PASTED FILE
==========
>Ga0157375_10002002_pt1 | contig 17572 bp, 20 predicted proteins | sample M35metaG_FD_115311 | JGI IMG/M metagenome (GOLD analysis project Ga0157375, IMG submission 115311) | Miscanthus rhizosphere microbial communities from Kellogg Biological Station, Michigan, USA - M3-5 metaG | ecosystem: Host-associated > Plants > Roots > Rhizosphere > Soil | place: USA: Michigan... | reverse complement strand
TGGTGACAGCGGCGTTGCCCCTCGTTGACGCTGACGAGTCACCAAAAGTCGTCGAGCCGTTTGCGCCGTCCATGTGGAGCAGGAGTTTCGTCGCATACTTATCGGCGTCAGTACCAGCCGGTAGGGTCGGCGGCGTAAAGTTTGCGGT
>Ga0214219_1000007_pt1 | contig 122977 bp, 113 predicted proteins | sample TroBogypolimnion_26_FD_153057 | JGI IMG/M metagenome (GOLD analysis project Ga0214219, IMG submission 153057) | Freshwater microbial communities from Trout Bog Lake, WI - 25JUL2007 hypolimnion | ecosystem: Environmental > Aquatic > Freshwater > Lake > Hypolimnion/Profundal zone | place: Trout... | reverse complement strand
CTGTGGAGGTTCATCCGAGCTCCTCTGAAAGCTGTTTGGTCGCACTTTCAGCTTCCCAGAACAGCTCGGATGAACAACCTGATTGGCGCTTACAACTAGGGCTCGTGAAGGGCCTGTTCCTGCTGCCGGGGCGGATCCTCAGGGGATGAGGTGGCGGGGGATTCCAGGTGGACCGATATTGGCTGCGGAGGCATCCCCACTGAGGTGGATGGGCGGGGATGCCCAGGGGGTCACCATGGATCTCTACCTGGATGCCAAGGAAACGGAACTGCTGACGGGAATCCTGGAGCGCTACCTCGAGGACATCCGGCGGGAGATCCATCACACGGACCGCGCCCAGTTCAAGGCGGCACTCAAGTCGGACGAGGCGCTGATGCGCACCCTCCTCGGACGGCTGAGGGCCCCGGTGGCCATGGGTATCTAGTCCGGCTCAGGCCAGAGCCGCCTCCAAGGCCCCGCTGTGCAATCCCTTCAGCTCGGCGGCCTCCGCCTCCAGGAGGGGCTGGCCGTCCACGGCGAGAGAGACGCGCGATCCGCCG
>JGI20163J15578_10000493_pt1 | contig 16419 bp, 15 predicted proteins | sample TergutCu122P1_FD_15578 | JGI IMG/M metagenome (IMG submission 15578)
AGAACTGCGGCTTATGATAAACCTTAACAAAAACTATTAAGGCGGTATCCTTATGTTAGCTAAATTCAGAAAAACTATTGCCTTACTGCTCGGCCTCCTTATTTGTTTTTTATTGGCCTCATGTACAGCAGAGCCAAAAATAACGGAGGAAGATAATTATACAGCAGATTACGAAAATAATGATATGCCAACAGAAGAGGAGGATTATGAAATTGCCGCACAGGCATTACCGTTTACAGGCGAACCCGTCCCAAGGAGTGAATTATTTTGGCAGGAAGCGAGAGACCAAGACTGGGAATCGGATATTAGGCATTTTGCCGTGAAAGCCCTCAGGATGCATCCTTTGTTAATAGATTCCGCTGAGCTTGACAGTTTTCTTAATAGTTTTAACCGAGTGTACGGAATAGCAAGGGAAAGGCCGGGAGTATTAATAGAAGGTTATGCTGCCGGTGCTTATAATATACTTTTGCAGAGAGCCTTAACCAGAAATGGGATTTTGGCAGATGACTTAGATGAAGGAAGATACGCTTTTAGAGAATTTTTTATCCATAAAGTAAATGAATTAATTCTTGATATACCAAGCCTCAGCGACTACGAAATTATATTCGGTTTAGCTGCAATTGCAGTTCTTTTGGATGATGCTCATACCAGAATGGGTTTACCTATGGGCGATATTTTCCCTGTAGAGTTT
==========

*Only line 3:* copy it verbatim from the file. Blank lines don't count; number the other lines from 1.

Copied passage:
>Ga0214219_1000007_pt1 | contig 122977 bp, 113 predicted proteins | sample TroBogypolimnion_26_FD_153057 | JGI IMG/M metagenome (GOLD analysis project Ga0214219, IMG submission 153057) | Freshwater microbial communities from Trout Bog Lake, WI - 25JUL2007 hypolimnion | ecosystem: Environmental > Aquatic > Freshwater > Lake > Hypolimnion/Profundal zone | place: Trout... | reverse complement strand